QUALCOMM announced support for Linux on the Company's Mobile Station Modem(TM) (MSM(TM)) chipsets. The new initiative provides manufacturers with further design and development efficiencies for 3G smartphones and other mobile handsets by leveraging the flexibility and reliability of the Linux operating system. Availability of Linux supports handset manufacturers who wish to use this platform to design and develop a wide variety of 3G devices.
Linux, implemented within a virtual platform on the MSM, is the first third-party operating system supported by QUALCOMM. The integrated, single- chip support for Linux available on the MSM6550 chipset eliminates the need for a separate co-processor and substantially reduces design costs and complexity compared to multiple-chip implementations traditionally required to run a third-party operating system.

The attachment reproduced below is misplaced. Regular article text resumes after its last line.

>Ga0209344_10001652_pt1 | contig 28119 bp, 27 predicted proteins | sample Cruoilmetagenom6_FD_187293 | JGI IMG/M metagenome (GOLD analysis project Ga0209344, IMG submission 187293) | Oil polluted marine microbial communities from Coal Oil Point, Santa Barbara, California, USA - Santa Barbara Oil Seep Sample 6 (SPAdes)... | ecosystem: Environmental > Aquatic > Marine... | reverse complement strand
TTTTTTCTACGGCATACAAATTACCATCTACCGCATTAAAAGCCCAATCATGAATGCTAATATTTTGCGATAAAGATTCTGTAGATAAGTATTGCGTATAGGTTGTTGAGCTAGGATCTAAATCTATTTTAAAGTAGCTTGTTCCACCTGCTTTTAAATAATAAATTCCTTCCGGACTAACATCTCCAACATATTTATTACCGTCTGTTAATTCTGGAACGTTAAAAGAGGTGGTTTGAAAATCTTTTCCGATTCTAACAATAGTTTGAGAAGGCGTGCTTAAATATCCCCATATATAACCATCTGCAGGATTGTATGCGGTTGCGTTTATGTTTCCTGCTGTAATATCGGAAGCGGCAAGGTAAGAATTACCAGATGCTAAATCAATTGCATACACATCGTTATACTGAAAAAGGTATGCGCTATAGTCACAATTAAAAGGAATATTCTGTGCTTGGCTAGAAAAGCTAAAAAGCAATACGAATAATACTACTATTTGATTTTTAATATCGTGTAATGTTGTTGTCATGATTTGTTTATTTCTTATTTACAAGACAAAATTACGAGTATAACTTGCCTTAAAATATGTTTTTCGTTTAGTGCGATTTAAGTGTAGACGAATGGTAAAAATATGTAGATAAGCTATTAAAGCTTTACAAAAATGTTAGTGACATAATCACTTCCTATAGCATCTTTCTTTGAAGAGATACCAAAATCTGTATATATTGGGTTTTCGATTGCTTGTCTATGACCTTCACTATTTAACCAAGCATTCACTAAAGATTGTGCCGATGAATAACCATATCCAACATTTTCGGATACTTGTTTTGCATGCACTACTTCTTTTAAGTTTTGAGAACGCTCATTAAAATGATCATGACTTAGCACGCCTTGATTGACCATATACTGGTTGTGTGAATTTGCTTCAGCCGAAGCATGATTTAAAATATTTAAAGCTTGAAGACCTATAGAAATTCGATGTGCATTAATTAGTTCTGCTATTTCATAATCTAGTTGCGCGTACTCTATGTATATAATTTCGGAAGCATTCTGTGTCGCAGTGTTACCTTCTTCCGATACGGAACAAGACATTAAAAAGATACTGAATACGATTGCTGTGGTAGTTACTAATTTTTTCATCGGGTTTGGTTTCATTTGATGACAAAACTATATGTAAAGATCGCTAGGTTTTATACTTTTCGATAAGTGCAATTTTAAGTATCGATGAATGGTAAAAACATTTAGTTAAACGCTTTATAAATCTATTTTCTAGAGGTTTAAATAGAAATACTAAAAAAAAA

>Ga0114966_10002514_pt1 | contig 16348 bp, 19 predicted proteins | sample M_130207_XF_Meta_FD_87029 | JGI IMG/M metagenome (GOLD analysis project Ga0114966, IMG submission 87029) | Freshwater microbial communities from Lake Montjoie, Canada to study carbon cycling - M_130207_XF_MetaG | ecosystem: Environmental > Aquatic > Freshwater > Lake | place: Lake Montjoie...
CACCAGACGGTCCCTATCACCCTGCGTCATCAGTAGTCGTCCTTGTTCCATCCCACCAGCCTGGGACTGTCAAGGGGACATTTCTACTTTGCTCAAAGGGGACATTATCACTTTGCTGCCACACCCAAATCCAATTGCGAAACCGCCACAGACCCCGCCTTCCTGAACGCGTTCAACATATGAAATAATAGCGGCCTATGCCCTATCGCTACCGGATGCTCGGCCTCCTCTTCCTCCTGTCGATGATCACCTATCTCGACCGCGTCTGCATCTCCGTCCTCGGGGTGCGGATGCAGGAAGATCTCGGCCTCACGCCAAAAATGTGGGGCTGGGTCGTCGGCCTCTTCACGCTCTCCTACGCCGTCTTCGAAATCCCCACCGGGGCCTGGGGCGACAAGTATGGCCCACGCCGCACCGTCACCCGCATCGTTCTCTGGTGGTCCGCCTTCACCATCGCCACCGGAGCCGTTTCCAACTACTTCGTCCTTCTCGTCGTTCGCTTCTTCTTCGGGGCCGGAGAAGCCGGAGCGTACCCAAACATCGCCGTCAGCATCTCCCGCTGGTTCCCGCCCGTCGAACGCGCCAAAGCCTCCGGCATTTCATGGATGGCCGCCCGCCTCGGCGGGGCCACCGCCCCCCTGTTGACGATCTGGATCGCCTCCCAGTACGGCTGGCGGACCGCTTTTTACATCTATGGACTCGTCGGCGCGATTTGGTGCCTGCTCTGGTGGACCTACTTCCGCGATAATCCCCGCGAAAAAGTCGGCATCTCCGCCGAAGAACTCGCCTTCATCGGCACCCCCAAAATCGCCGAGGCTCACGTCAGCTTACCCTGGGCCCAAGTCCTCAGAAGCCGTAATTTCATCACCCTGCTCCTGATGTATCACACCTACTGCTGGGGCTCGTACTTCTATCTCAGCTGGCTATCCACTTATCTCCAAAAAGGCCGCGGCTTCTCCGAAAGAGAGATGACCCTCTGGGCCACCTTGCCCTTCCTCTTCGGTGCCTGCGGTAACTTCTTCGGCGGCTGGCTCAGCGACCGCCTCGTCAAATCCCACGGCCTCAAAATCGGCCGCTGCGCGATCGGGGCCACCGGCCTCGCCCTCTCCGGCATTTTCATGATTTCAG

"By introducing Linux on the MSM, QUALCOMM supports manufacturer partners who wish to leverage existing Linux applications, third-party developers and application catalogs to reduce their software development costs and improve time-to-market," said Dr. Sanjay K. Jha, president of QUALCOMM CDMA Technologies. "We are expanding the software development environment of our chipsets to address the growing market interests for Linux as well as other third-party operating systems."
Support for Linux is available now on the MSM6550 single-chip solution. The MSM6550 chipset includes the BREW(R) solution, supporting preloaded features including user interfaces and enabling OEMs and operators to offer content and application downloads to deliver differentiated features and services to consumers. Other chips in the Enhanced Multimedia Platform, including UMTS, HSDPA, and CDMA2000 1x EV-DO Rev. A, are also planned to support Linux.